Stuck In Second Gear When Funding Your Business?

You have a great idea and are energetic and enthusiastic about starting your business. But there is a problem: you just don’t have the necessary funds to get going. You are stuck in second gear as the song from the popular series Friends goes.

Here are some ideas you can cash in on to get your business going.

Basically, there are two ways you can fund your business: debt and equity. Let’s take a look at both options.

Debt
Shakespeare wisely said, “Neither a borrower nor a lender be.” But if borrow you must, think carefully before taking up the debt option. You can borrow from friends and family but this can be tricky. If the business fails (and statistics show that a majority of new businesses fail or take longer to become viable than originally estimated), you will risk losing friendships or breaking family ties. If this group agrees to lend you money, make sure everyone knows the risks involved. Put the agreement on a business footing with the terms clearly spelt out.

You also have the option of borrowing from yourself. This would entail using your savings or taking a personal loan against your assets (mortgaging your property, for instance, or selling a second home) to generate cash. Tread cautiously here, because you may be risking the security of your family.

Banks offer many schemes to lend money to small businesses,. Find out all the details—including what’s in the small print. Banks typically require a track record of the business in question and will often want their loans secured with assets.

Equity

In the case of the equity route, you turn over an ownership stake to an investor in return for cash. There is no obligation to repay the investor. The downside is that you have to give up part-ownership of your business—you may even end up losing control of the business. Be prepared for the risks involved.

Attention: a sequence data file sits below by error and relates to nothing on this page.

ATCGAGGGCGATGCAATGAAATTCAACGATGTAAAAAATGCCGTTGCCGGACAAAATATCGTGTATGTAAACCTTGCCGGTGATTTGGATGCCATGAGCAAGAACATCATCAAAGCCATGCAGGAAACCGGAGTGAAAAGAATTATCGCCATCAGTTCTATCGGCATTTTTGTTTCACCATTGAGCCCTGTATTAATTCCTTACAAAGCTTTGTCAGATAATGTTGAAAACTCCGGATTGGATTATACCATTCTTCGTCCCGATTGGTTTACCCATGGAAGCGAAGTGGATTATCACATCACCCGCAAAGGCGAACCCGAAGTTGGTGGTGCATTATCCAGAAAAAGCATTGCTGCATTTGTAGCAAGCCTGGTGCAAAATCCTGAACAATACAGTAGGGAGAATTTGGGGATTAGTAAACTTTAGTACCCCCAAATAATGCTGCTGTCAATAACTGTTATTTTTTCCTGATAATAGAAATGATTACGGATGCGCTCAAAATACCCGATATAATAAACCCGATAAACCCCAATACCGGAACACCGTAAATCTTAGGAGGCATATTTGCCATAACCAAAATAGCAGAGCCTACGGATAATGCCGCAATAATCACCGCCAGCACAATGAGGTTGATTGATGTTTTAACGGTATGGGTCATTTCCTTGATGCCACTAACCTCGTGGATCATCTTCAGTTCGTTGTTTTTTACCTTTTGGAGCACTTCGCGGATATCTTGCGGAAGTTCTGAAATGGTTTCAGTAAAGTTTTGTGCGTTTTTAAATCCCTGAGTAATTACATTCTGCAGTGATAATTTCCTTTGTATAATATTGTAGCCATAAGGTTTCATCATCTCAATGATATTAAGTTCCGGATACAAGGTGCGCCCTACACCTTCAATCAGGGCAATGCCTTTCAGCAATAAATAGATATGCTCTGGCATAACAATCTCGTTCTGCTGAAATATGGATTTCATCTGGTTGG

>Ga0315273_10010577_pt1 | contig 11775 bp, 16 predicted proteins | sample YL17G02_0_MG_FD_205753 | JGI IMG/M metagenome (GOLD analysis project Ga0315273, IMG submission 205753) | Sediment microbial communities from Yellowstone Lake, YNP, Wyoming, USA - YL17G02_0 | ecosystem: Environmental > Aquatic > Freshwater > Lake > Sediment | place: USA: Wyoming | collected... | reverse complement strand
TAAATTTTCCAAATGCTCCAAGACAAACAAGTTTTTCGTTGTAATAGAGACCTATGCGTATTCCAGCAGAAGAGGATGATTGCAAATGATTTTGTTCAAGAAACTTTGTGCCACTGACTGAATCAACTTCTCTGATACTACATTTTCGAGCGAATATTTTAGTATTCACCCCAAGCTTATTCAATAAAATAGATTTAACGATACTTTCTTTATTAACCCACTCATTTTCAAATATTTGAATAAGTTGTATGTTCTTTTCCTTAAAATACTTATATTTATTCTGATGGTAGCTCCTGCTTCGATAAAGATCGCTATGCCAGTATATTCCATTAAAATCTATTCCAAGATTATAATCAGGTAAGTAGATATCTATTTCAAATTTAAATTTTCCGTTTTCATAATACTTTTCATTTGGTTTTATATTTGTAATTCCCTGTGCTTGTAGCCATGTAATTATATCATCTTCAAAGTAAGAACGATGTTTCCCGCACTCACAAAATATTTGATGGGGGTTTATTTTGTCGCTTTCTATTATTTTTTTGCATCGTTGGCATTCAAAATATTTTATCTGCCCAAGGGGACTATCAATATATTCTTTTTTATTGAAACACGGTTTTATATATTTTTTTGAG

There are several equity options you could consider. Here are some of the most popular:

Boot funding
This is when the business, by and large, funds itself so the investor’s risk is minimised. As the business grows, the cash is used to fund further growth. The sales in the pipeline could be considered sufficient for planned growth. The advice of an experienced consultant is important to determine if boot funding should be undertaken on a case-by-case basis.

Angel Investor
This is typically an individual willing to invest in the business. Angel Investors may even form a group to spread the risk and to pool research.

Venture Capitalists (VCs)
VCs typically provide early-stage funding. They are usually interested in making a larger investment in a business that looks promising. They may want a significant share in the business –even a controlling interest.

Partner
This is often a preferred funding option, specially if the potential partner has an interest in the category of business. He or she may even be an employee. Partners can bring in resources other than just cash –such as industry expertise and contacts.

Crowd funding
This is a web-based route that allows individuals with a business idea or project to reach out to potential investors through various platforms. Multiple investors can fund the same project. Be aware of any restrictions on the operations of crowd funders.

If you truly believe in your idea, don’t let lack of funds bog you down. “Find purpose, the means will follow,” Mahatma Gandhi said. Take the time to make an impressive business plan–getting professional help in this area is a good investment. Be persistent in exploring your best options and the funds are sure to come in to get your business not just going –but growing as well.

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